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No. 10 Penn State tries to keep Nebraska down

Sports Xchange

November 15, 2017 at 2:10 am.

Oct 28, 2017; Columbus, OH, USA; Penn State Nittany Lions quarterback Trace McSorley (9) chased by Ohio State Buckeyes defensive end Sam Hubbard (6) during the third quarter at Ohio Stadium. Photo Credit: Joe Maiorana-USA TODAY Sports

Oct 28, 2017; Columbus, OH, USA; Penn State Nittany Lions quarterback Trace McSorley (9) chased by Ohio State Buckeyes defensive end Sam Hubbard (6) during the third quarter at Ohio Stadium. Photo Credit: Joe Maiorana-USA TODAY Sports

It is possible that Nebraska will not have its regular quarterback when the Cornhuskers visit No. 10 Penn State on Saturday.

It’s also possible that the Huskers will have a new coach in the offseason.

With Nebraska (4-6, 3-4 Big Ten) amid a poor season, there are persistent rumors that the job of third-year coach Mike Riley is in peril, rumors that athletic director Bill Moos did nothing to quash when asked about the state of the team Monday.

“Well, it’s not very productive,” he told the Omaha World-Herald. “There’s certainly reasons why and that’s what I’m trying to look into and decipher. But our momentum’s going the wrong way, and so many times that’s hard to turn around.”

He also told the Lincoln Journal Star on Tuesday morning that his evaluation of Riley and the program will likely be concluded before the season ends.

“Observing the games is part of it and we, for the most part, haven’t played very well,” he said. “There’s a lot more in regard to observing and assessing the program and a lot of it is internally. That has occupied quite a bit of my time during the week.”

Nebraska quarterback Tanner Lee suffered a head injury in last week’s 54-21 loss to Minnesota, and has since entered the concussion protocol. While Riley said on Tuesday’s Big Ten conference call that Lee “cleared the first hurdle,” freshman Patrick O’Brien was slated to take the first-time reps in practice later in the day.

O’Brien has gone 18 of 30 for 192 yards in limited action this year, without a touchdown pass. He has been intercepted once. He has two solid receivers in JD Spielman (49 catches, 734 yards, two touchdowns) and Stanley Morgan (47, 727, seven), but the Huskers are 13th in the 14-team Big Ten in rushing offense (115.6 yards per game).

Nebraska is also last in the conference in rushing defense (200.1), and next-to-last in scoring defense (32.5) and total defense (412.0).

Penn State (8-2, 5-2) snapped a two-game losing streak with a 35-6 rout of Rutgers last Saturday, as quarterback Trace McSorley passed for two touchdowns and ran for one. Saquon Barkley also rushed for two scores, but was limited to a season-low 35 yards on 14 carries.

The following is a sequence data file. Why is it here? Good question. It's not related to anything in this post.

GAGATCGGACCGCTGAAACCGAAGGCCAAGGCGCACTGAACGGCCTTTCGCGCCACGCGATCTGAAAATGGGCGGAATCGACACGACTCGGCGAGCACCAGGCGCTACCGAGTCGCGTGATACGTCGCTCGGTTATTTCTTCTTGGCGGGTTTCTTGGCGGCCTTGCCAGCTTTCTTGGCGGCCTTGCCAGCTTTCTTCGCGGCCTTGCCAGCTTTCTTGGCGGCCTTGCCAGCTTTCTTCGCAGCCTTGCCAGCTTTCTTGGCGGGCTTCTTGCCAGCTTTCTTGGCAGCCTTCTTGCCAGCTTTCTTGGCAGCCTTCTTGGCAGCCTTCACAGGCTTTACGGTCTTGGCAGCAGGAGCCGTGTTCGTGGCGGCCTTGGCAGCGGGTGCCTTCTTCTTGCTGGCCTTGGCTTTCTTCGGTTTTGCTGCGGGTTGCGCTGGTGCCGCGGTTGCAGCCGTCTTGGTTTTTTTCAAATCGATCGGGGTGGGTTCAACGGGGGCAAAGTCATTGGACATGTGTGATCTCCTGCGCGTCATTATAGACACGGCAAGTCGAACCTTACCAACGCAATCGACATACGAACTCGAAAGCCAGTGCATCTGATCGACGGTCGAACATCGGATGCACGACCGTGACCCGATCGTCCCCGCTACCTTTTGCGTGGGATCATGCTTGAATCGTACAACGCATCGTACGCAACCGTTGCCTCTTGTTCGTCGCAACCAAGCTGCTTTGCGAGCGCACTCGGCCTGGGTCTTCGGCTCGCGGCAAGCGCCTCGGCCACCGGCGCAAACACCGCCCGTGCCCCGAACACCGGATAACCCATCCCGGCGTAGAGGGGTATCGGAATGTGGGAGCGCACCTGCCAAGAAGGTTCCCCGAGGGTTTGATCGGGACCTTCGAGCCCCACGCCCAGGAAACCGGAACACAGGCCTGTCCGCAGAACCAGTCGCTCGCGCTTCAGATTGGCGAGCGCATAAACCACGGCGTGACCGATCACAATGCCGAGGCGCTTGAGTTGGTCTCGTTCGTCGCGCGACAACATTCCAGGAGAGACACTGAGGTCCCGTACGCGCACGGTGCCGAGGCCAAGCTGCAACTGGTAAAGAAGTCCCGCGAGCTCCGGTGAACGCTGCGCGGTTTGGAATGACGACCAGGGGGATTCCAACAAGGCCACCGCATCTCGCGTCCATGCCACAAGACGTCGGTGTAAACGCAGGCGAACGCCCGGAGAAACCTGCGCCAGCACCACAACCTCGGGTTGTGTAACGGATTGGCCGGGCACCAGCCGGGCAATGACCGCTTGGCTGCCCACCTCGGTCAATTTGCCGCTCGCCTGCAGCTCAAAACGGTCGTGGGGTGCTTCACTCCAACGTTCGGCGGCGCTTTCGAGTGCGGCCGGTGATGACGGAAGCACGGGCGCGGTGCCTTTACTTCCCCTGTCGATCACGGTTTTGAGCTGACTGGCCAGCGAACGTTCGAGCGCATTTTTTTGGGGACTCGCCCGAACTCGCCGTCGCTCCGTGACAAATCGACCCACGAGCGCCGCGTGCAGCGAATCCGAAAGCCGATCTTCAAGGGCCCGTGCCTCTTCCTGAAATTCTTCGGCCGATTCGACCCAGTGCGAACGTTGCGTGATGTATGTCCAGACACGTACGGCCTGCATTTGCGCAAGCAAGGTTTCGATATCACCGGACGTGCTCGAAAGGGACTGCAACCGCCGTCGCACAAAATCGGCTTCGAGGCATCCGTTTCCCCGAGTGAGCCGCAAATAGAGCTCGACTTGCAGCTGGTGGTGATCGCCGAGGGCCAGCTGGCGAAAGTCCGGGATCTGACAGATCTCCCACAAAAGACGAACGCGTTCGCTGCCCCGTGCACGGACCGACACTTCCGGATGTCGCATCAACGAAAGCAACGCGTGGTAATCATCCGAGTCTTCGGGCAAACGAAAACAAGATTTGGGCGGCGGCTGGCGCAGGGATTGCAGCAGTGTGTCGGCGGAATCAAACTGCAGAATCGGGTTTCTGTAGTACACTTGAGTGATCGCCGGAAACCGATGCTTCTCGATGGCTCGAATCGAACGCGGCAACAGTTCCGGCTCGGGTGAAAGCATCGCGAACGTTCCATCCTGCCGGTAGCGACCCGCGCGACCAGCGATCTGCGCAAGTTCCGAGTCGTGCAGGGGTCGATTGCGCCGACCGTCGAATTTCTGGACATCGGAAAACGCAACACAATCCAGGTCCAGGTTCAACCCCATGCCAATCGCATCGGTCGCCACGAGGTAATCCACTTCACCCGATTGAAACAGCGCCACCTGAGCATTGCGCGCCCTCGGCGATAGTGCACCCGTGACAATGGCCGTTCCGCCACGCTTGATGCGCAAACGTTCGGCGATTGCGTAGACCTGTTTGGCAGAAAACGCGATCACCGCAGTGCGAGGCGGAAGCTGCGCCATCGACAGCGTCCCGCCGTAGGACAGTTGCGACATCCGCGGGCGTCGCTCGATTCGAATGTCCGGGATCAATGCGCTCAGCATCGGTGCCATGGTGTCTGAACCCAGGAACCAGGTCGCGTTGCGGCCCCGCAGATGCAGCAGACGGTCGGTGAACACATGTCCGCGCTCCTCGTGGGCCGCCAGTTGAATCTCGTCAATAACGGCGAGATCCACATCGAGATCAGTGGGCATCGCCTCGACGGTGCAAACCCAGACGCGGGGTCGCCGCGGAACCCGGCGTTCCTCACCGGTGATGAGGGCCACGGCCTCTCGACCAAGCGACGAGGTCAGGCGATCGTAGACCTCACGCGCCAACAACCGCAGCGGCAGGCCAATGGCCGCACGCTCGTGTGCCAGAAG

As has often been the case in recent weeks, coach James Franklin said Tuesday that his team needs to be more physical along the offensive front, but added that he doesn’t plan any lineup changes.

“We’re playing the guys that we feel like give us the best chance to win on Saturdays,” he said.

Franklin, who is notoriously mum about the health of his team, did not address the status of offensive tackle Ryan Bates, who suffered a leg injury against Ohio State on Oct. 28 and has missed the last two games.

Defensive end Ryan Buchholz also suffered a leg injury against the Buckeyes, and has also been held out the last two weeks.

“Hopefully we’ll have some guys back this week,” Franklin said.

One player who definitely will not return this week is outside linebacker Manny Bowen. He was held out of the Rutgers game for violating a team rule, according to Franklin. The coach would not say Tuesday when Bowen will be back.

Despite his recent struggles, Barkley has rushed for 899 yards (5.4 per carry) and is second in the nation in all-purpose yards per game (184.6). He also leads the Big Ten with 16 touchdowns, and last week became PSU’s all-time leader in all-purpose yardage (5,055).

The Lions are, however, just ninth in the Big Ten in rushing offense (146.0), and former NFL linebacker Jonathan Vilma, now an ESPN analyst, has said they are telegraphing their plays through their pre-snap alignment. Franklin said every team has telltale signs about what’s coming, and doesn’t believe it is a fatal flaw in Penn State’s case.

“I still think we’re averaging … (37.7) points a game,” he said. “And if everybody knew what they were doing on most of our plays, I would think we’d be scoring a lot less than that.”

 

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